AUSTIN – Senator Paul Bettencourt (R-Houston) and Chairman Harold Dutton (D-Houston) file The Charter School Equity Act, which levels the playing field for successful public charter schools that are prepared to meet the needs of more Texas families. This bipartisan legislation has 11 joint-authors in the Texas Senate including Senators Birdwell, Buckingham, Campbell, Creighton, Hall, Hughes, Lucio, Paxton, Perry, Springer, and Taylor. Representative Harold Dutton (D-Houston) filed the companion bill, HB 3279, in the House. Senator Eddie Lucio (D-Brownsville) joined the press conference to discuss this important bipartisan legislation. Senator Lucio also spoke about when Chair Dutton and himself served together in the house over 20 years ago when the Charter School bill was first passed.
“Parents deserve to be in the driver’s seat when it comes to the education of their children,” said Senator Bettencourt. “This legislation ensures that public charter schools, which have a remarkably successful track record, can continue to give families access to schools that work for them.” he added.
“Public charter schools are meeting the needs of families across Texas,” said Representative Harold Dutton. “I’m pleased to work with Senator Bettencourt and my colleagues in the House on this important legislation that will give more students the opportunity to thrive.”
SB 28 puts parents and students first by preventing local governments from forcing charter schools to follow different rules than ISDs regarding zoning, permitting, and construction. This excessive red tape forces schools to spend taxpayer funding on lawyers and consultants instead of on classroom priorities
Randy Shaffer, CEO and Superintendent of Trinity Basin Preparatory in the Fort Worth Area spoke at the press conference about being asked to spend $400k on supplying residences with water as a condition of building a campus and even with that level of expediure their application was still delayed by an extra semester. “This is completely unacceptable and that’s why SB28 was filed,” said Bettencourt.
The bill also revises the role of the State Board of Education (SBOE) in approving new public charter schools. Currently, the SBOE can veto high-quality proposals to open new charters in communities where there is demonstrated need and parent demand. The Texas Education Agency (TEA) already vets prospective charter schools intensively — including soliciting the feedback of independent experts — and holds applicants to high standards for academic and financial readiness.
Research shows (http://www.txcharterschools.org/hidden-achievement-gaps) that Texas public charter schools are rapidly closing achievement gaps and preparing more students — particularly low-income students of color — for success in college, career, and life.
Watch the recording of the press conference: https://drive.google.com/file/d/1lnR85SeA4eTAfabe_p4-pd_EBxgiFwTZ/view?usp=sharing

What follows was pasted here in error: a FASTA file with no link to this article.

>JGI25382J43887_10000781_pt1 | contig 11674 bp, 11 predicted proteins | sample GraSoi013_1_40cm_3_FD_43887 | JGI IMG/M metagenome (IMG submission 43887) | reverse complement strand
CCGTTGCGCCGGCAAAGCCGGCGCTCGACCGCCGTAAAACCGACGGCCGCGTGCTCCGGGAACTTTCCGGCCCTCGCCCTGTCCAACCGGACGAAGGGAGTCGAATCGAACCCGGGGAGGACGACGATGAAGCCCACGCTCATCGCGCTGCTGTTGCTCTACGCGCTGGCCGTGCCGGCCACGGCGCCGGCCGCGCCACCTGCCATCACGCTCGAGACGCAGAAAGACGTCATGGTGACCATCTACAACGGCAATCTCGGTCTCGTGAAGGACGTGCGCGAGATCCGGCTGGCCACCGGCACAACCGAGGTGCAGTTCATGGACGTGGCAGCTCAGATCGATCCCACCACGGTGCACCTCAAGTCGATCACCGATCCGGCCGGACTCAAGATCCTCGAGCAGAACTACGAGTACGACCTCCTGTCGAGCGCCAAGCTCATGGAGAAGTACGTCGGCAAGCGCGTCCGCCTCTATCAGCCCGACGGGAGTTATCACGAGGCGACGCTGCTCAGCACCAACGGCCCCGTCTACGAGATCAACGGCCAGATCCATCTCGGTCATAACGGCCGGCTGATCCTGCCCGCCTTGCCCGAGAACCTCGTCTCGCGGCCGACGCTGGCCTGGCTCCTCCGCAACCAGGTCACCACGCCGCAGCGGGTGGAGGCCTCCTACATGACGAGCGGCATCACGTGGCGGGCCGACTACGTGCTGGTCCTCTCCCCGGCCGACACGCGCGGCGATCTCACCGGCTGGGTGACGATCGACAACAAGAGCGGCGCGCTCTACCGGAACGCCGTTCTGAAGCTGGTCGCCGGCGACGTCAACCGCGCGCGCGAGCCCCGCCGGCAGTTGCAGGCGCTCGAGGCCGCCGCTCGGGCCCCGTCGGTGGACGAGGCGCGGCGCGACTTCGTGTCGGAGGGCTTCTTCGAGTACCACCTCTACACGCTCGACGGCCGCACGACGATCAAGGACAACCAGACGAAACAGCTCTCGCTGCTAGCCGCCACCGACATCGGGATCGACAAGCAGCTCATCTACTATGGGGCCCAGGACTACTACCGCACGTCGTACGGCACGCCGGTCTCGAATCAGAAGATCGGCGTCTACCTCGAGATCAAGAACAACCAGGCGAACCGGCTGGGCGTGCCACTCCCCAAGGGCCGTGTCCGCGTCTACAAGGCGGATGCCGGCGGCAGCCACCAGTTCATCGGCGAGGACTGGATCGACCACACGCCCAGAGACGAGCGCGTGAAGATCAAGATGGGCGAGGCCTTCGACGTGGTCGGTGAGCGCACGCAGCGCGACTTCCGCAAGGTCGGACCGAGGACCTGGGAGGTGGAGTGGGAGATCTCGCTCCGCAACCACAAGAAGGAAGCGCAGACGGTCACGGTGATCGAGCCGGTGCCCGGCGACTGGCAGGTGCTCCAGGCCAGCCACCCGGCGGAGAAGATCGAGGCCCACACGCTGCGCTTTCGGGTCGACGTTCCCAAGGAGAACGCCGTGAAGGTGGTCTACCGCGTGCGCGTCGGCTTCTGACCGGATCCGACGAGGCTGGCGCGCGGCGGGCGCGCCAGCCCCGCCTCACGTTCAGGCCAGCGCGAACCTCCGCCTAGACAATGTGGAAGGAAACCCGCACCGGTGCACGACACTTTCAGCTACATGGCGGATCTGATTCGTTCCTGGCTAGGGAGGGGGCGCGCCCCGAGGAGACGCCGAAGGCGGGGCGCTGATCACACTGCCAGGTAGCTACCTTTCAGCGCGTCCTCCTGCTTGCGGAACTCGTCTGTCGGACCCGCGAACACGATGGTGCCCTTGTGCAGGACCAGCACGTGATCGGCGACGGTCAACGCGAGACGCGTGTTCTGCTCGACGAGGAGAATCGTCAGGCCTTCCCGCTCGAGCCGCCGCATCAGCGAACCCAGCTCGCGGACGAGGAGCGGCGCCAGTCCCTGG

Support for The Charter School Equity Act:
“The Charter School Equality Act dismantles the barriers that prevent some of our state’s highest-performing, most popular public schools from serving the students who need them most. I applaud Senator Bettencourt for his leadership and his strong support for the needs of Texas families.” — Starlee Coleman, CEO, Texas Public Charter Schools Association
“I’m thrilled to work with Senator Bettencourt and other elected officials who are helping public charter schools fulfill their commitment to communities like mine in Dallas. We should be spending our time and taxpayer funding on serving students, not navigating a maze of red tape.” — Randy Shaffer, CEO and Superintendent, Trinity Basin Preparatory
“Uplift Education and other high-performing charter schools are regularly hampered from making an impact in a geographical area because of municipal rules. As we have planned for new schools in under-resourced areas, it is sometimes difficult to plan for opening timelines due to the current city special use permit requirement (SUP) for charter schools. Additionally, as a high-performing public charter school we also have to renew our SUP every 5-10 years which can be disruptive to the important focused work of educating students. These issues are addressed with the filing and hopeful passage of SB 28. I look forward to working with Senator Bettencourt, who continues to be a CHAMPION for public students, teachers, and families.” — Yasmin Bhatia, CEO, Uplift Education
“There should be more support and assistance to public charter schools for families who want to give their children a high-quality education, but cannot get that opportunity because there is no space. My son with a disability wants to study business. That is his dream. He is challenged, but also very supported. His public charter school gives him the attention and care he needs to make his dreams a reality.” — Dolores Amaro, mother of five children in Houston, including one charter school graduate and two current charter students